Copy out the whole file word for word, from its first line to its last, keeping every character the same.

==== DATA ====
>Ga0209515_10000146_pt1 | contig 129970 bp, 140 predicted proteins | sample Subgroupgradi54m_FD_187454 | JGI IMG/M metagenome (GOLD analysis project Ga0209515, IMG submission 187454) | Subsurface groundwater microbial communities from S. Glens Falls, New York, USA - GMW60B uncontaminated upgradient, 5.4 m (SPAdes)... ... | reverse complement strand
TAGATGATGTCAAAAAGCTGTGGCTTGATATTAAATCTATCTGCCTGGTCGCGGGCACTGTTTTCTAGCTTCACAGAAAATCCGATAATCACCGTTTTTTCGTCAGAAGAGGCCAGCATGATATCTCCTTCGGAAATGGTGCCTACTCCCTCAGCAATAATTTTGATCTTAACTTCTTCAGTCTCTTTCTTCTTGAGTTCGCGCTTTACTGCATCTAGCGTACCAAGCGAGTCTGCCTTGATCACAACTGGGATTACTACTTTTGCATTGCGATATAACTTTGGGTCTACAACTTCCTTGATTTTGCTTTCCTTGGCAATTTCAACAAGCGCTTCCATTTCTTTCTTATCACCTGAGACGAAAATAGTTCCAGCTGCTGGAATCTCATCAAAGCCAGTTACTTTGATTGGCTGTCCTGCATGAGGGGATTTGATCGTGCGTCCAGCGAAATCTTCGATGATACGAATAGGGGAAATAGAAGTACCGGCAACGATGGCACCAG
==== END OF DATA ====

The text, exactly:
>Ga0209515_10000146_pt1 | contig 129970 bp, 140 predicted proteins | sample Subgroupgradi54m_FD_187454 | JGI IMG/M metagenome (GOLD analysis project Ga0209515, IMG submission 187454) | Subsurface groundwater microbial communities from S. Glens Falls, New York, USA - GMW60B uncontaminated upgradient, 5.4 m (SPAdes)... ... | reverse complement strand
TAGATGATGTCAAAAAGCTGTGGCTTGATATTAAATCTATCTGCCTGGTCGCGGGCACTGTTTTCTAGCTTCACAGAAAATCCGATAATCACCGTTTTTTCGTCAGAAGAGGCCAGCATGATATCTCCTTCGGAAATGGTGCCTACTCCCTCAGCAATAATTTTGATCTTAACTTCTTCAGTCTCTTTCTTCTTGAGTTCGCGCTTTACTGCATCTAGCGTACCAAGCGAGTCTGCCTTGATCACAACTGGGATTACTACTTTTGCATTGCGATATAACTTTGGGTCTACAACTTCCTTGATTTTGCTTTCCTTGGCAATTTCAACAAGCGCTTCCATTTCTTTCTTATCACCTGAGACGAAAATAGTTCCAGCTGCTGGAATCTCATCAAAGCCAGTTACTTTGATTGGCTGTCCTGCATGAGGGGATTTGATCGTGCGTCCAGCGAAATCTTCGATGATACGAATAGGGGAAATAGAAGTACCGGCAACGATGGCACCAG